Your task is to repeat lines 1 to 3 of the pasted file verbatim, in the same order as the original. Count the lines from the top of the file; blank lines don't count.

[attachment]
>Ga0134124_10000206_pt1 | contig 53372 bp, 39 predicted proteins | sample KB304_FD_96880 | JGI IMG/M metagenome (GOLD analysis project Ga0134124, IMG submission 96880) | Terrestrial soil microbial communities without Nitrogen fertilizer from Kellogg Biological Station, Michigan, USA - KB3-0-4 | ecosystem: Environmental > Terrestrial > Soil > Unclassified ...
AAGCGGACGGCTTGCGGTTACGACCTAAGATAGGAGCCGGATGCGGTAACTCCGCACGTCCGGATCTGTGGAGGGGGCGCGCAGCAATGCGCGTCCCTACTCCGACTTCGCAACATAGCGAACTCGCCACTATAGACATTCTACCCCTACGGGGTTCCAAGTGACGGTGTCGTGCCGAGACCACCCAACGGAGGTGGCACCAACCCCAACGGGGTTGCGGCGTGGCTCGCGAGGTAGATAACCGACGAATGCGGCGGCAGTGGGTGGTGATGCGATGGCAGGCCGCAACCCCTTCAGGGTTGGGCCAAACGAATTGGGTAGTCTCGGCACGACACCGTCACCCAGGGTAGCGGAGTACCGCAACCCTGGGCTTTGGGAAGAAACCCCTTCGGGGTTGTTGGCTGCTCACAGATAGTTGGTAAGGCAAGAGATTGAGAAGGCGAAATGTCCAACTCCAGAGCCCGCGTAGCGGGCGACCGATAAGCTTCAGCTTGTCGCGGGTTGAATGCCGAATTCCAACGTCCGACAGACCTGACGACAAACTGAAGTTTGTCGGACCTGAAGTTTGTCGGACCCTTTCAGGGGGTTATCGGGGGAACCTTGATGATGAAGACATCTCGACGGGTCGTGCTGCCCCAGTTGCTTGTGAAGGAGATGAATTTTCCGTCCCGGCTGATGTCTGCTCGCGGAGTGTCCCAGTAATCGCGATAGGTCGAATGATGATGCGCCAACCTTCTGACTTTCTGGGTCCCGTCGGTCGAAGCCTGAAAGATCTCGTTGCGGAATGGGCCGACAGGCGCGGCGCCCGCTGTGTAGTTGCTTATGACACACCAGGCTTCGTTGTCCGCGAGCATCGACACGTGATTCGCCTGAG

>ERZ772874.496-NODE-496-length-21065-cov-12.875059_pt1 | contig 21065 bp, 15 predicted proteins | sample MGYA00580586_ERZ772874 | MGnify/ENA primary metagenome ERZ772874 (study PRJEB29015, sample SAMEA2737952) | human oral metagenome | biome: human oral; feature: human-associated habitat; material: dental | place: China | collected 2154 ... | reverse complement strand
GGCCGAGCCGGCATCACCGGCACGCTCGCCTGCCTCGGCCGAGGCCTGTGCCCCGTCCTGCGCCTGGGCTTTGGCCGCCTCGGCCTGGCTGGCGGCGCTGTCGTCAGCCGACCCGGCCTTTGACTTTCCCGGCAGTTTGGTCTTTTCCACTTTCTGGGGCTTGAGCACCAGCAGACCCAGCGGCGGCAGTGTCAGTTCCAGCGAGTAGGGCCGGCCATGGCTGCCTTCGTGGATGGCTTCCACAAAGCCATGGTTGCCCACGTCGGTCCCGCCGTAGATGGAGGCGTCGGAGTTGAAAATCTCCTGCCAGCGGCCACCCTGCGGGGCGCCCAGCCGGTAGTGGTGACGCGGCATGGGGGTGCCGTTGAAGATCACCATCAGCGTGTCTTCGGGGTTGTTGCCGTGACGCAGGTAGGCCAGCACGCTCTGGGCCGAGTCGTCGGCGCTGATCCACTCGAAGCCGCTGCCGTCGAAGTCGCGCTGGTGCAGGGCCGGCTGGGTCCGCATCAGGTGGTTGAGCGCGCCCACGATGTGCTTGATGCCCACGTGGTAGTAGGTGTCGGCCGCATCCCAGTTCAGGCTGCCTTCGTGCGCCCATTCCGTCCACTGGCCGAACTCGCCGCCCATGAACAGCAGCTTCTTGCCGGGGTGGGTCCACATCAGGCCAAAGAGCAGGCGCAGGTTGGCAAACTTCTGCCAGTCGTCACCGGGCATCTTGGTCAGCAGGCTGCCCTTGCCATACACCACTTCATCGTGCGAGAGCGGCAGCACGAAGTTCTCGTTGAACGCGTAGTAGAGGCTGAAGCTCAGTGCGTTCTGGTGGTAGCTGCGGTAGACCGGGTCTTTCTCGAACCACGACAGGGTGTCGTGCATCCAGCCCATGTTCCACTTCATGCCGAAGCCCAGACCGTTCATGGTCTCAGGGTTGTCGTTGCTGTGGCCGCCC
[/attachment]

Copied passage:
>Ga0134124_10000206_pt1 | contig 53372 bp, 39 predicted proteins | sample KB304_FD_96880 | JGI IMG/M metagenome (GOLD analysis project Ga0134124, IMG submission 96880) | Terrestrial soil microbial communities without Nitrogen fertilizer from Kellogg Biological Station, Michigan, USA - KB3-0-4 | ecosystem: Environmental > Terrestrial > Soil > Unclassified ...
AAGCGGACGGCTTGCGGTTACGACCTAAGATAGGAGCCGGATGCGGTAACTCCGCACGTCCGGATCTGTGGAGGGGGCGCGCAGCAATGCGCGTCCCTACTCCGACTTCGCAACATAGCGAACTCGCCACTATAGACATTCTACCCCTACGGGGTTCCAAGTGACGGTGTCGTGCCGAGACCACCCAACGGAGGTGGCACCAACCCCAACGGGGTTGCGGCGTGGCTCGCGAGGTAGATAACCGACGAATGCGGCGGCAGTGGGTGGTGATGCGATGGCAGGCCGCAACCCCTTCAGGGTTGGGCCAAACGAATTGGGTAGTCTCGGCACGACACCGTCACCCAGGGTAGCGGAGTACCGCAACCCTGGGCTTTGGGAAGAAACCCCTTCGGGGTTGTTGGCTGCTCACAGATAGTTGGTAAGGCAAGAGATTGAGAAGGCGAAATGTCCAACTCCAGAGCCCGCGTAGCGGGCGACCGATAAGCTTCAGCTTGTCGCGGGTTGAATGCCGAATTCCAACGTCCGACAGACCTGACGACAAACTGAAGTTTGTCGGACCTGAAGTTTGTCGGACCCTTTCAGGGGGTTATCGGGGGAACCTTGATGATGAAGACATCTCGACGGGTCGTGCTGCCCCAGTTGCTTGTGAAGGAGATGAATTTTCCGTCCCGGCTGATGTCTGCTCGCGGAGTGTCCCAGTAATCGCGATAGGTCGAATGATGATGCGCCAACCTTCTGACTTTCTGGGTCCCGTCGGTCGAAGCCTGAAAGATCTCGTTGCGGAATGGGCCGACAGGCGCGGCGCCCGCTGTGTAGTTGCTTATGACACACCAGGCTTCGTTGTCCGCGAGCATCGACACGTGATTCGCCTGAG

>ERZ772874.496-NODE-496-length-21065-cov-12.875059_pt1 | contig 21065 bp, 15 predicted proteins | sample MGYA00580586_ERZ772874 | MGnify/ENA primary metagenome ERZ772874 (study PRJEB29015, sample SAMEA2737952) | human oral metagenome | biome: human oral; feature: human-associated habitat; material: dental | place: China | collected 2154 ... | reverse complement strand